People who tear their hair out at the patchwork of rules across the German states will be relieved to know that the notary fee is set across the whole country at 1.5 percent of the purchase price.

Sitting tenants

A German couple view an unrented property. Photo: dpa/RTLZWEI, EndemolShine Germany | RTLZWEI

Another key thing to consider when buying a property is whether it has sitting tenants. 

If you are buying the property as a long-term investment there are several advantages to purchasing one which is already rented out, not least the fact that let properties tend to cost significantly less than unlet ones.

When you buy a let property the tenants and their rental contract come with it, which means you won’t have to deal with the hassle of finding a new tenant and agreeing on a new rental price.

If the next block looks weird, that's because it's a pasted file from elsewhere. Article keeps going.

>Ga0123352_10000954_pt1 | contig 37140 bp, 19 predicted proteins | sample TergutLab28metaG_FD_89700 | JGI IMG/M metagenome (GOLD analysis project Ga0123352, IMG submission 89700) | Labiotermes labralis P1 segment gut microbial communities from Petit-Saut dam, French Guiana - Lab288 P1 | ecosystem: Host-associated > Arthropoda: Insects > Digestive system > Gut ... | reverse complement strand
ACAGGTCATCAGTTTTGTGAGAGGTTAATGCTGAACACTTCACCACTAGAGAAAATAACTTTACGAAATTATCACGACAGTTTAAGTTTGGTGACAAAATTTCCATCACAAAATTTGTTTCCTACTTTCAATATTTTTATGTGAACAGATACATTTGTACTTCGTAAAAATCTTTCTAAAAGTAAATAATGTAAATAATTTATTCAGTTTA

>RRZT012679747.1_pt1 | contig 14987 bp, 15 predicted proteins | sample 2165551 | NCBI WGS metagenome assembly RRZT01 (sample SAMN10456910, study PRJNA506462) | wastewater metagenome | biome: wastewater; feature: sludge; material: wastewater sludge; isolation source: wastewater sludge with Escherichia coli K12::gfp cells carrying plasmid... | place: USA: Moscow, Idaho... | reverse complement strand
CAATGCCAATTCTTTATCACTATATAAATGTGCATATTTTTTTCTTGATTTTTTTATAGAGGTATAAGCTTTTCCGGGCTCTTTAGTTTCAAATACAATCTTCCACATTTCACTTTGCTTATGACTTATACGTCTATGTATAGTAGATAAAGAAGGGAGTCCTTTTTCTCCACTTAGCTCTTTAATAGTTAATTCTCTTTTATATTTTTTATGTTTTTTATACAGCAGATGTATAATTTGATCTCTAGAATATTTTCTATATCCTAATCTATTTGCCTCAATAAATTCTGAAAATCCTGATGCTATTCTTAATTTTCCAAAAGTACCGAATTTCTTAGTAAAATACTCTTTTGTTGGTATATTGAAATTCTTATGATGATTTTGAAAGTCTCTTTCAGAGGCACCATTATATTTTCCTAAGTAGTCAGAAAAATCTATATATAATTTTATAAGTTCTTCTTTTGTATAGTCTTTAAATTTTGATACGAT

On the other hand, German rental law ensures that tenants are protected against sudden hikes in their rental terms, meaning you might take over a property that is leased at under the current market value and find it hard to raise the rents. Rental law also protects tenants from eviction so as to prevent landlords from pushing them out in order to re-lease the property on more lucrative terms.

One of the few legitimate grounds for cancelling a rental contract is if you or an immediate family member plans to move into it, something known as Eigenbedarf (personal use). However, German rental law even gives some protection to sitting tenants in this scenario.

Typically a tenant who has been living in the property for a number of years needs to be given nine months’ notice before you can move in. In some states though, local laws give much more protection. In Berlin property owners are subject to a ten-year freeze on evicting a tenant starting from the point at which the property is purchased.

These complex rules surrounding tenancy rights mean that one it is advisable to consult a specialist lawyer about the particularities of local law before you make any such purchase.